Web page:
It's no surprise that Portland's potential installation of Google Fiber was a welcome addition. However, the future of Google Fiber in Stumptown is unclear. The company recently paused its plans to launch in Portland—and residents and other service providers are responding to varying degrees.
Google Fiber Halts Plans in Portland
Google Fiber first announced its plans to expand to Portland in early 2014, and the city was excited at the prospect of fiber-optic internet. But after facing a few roadblocks along the way, Google Fiber is making changes and rethinking its Oregon rollout.
In areas where it is available, Google Fiber hasn't secured as many internet or TV subscribers as it hoped—the service has only 53,000 TV subscribers and around 67,000 internet customers. Another sign that things aren't going so well for the company is recent staff cuts. The CEO of Alphabet, Google Fiber's parent company, recently required Google Fiber to cut its staff in half from 1,000 to 500 employees.
Installing fiber-optic cable is also costlier than Google Fiber initially expected. It cost the company $1 billion to lay the infrastructure for Kansas City, Google's first Fiber City, and it will likely cost that much or more in each new city. Google has tried to use existing utility poles—instead of laying fiber-optic cable underground—to reduce costs, but some utility companies and service providers are fighting these attempts by limiting access to utility poles and delaying construction.
These lower subscription numbers and high implementation costs have influenced Google Fiber's decision to suspend its expansion in Portland. The company is now considering wireless internet deployment in markets, such as Portland, where it had originally planned to bring fiber-optic internet.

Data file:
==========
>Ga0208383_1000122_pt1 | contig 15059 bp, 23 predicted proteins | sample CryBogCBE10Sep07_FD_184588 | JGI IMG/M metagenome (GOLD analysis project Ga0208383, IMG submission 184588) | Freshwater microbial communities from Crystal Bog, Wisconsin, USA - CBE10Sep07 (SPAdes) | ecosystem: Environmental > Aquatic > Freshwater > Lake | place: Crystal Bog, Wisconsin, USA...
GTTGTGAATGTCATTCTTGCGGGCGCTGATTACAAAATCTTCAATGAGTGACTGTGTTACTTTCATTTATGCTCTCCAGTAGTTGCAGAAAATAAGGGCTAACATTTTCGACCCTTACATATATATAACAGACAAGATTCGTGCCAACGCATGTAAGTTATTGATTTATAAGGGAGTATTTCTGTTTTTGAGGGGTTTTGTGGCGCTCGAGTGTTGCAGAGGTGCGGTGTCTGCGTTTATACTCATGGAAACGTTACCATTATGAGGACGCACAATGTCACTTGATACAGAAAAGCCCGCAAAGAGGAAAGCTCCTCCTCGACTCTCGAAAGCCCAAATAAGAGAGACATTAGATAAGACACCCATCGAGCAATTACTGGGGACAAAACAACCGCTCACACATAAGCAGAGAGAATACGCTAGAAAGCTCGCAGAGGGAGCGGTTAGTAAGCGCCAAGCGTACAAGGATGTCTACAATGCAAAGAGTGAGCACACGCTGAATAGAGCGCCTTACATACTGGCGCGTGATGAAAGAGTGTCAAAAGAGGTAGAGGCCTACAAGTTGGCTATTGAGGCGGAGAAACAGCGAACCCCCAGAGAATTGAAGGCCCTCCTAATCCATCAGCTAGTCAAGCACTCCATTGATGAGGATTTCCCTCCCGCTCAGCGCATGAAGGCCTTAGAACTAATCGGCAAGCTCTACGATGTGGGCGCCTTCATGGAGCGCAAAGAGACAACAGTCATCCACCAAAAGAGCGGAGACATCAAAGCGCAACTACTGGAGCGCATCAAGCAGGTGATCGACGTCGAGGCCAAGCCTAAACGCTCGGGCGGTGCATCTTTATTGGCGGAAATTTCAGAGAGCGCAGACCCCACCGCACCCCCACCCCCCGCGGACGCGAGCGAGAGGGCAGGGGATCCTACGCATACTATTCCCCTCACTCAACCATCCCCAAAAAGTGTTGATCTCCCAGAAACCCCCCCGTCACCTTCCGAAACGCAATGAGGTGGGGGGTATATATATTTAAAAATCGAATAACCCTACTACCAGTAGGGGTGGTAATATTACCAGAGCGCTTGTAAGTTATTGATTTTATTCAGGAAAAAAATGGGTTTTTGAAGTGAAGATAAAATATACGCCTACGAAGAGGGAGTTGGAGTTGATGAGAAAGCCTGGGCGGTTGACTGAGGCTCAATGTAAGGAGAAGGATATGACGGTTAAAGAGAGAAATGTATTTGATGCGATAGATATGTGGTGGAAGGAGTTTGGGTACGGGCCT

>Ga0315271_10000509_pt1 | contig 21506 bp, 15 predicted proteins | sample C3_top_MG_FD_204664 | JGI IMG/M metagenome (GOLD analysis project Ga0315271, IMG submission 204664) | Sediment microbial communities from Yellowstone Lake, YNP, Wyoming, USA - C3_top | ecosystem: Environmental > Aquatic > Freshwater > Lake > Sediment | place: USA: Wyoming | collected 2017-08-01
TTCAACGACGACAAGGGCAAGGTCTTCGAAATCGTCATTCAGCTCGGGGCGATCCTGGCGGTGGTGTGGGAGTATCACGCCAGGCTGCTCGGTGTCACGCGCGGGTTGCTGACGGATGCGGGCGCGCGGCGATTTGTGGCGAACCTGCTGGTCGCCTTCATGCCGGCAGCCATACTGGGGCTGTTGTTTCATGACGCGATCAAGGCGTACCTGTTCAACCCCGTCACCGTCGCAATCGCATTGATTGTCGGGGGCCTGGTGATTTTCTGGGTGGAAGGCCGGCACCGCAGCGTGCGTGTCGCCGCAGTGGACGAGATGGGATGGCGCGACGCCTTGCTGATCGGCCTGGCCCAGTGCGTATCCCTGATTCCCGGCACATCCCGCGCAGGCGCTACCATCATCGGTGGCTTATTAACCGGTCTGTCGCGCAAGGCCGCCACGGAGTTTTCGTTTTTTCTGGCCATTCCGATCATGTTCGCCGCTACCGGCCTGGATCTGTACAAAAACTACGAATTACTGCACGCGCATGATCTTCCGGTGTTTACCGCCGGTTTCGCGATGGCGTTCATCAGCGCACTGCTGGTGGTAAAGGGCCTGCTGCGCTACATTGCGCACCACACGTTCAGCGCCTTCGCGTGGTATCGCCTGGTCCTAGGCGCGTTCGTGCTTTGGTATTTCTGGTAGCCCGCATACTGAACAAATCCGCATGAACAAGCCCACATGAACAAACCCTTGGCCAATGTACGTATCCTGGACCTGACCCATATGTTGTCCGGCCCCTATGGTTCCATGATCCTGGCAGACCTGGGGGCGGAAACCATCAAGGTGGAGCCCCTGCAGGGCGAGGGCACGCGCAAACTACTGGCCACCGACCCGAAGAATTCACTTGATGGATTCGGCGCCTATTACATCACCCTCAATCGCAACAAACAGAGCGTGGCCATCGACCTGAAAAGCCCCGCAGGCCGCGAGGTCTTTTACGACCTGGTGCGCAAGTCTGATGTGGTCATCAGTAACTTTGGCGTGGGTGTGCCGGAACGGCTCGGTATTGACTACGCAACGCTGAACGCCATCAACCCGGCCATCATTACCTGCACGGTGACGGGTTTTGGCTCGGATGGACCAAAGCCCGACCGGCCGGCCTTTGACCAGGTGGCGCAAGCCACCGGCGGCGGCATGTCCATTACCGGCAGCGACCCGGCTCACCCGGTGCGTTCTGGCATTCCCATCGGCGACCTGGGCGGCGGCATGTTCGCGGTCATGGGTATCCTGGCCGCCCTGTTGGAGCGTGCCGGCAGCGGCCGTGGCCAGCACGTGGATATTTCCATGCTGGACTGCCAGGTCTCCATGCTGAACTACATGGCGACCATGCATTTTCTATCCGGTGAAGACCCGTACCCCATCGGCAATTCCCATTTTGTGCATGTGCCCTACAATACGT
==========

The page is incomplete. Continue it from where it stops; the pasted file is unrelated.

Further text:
Portlanders Are Dissatisfied with Google Fiber
Portland residents are increasingly frustrated with Google Fiber. The city encouraged the potential rollout by renegotiating utility laws and arranging tax breaks to make it easier for Google Fiber to come to Portland. However, Google Fiber was not as thoughtful—the company wasn't proactive about responding to the city's questions and concerns about building plans and potential culture conflicts.
When Google Fiber planned out its Fiberhoods—neighborhoods it services—the company didn't take into account the city's culture and structure. Portland is divided into unique neighborhoods, some of which aren't officially designated as city neighborhoods, so Google Fiber's methodology led residents to voice concerns. Overall, Fiber's lack of consideration for Portland's uniqueness and indefinitely suspended launch has left the City of Roses feeling bitter.
Providers Respond with Better Services
The potential of Google Fiber in Portland may have influenced some internet and cable providers to offer better speeds and lower prices. CenturyLink has even begun expanding its fiber-optic internet service in most areas of Portland.
In other cities, Google Fiber has also caused internet and TV providers to change their tunes. Comcast upped its internet speeds in Kansas City and plans to improve its set-top box, for example, and AT&T decreased some of its prices and increased speeds in areas where Google Fiber also exists. Another reason internet and TV companies remain confident in their offerings is that Google Fiber's TV service doesn't provide much competition—it has less subscribers than its internet service nationwide and hasn't taken away many TV customers from cable companies.
Comcast plans to raise TV rates for many Oregon residents in October by an average of five dollars, which is a standard annual increase for the company. This price hike was initially considered as a way for Comcast to keep up with Google Fiber and other online streaming services, but it will also help the company compete with other traditional providers like CenturyLink.
Portland's Google Fiber future may be up in the air, but their residents still have many internet and TV providers to choose from—and its arrival in other cities prompted providers to offer better internet and TV options, which means the same could happen in Portland.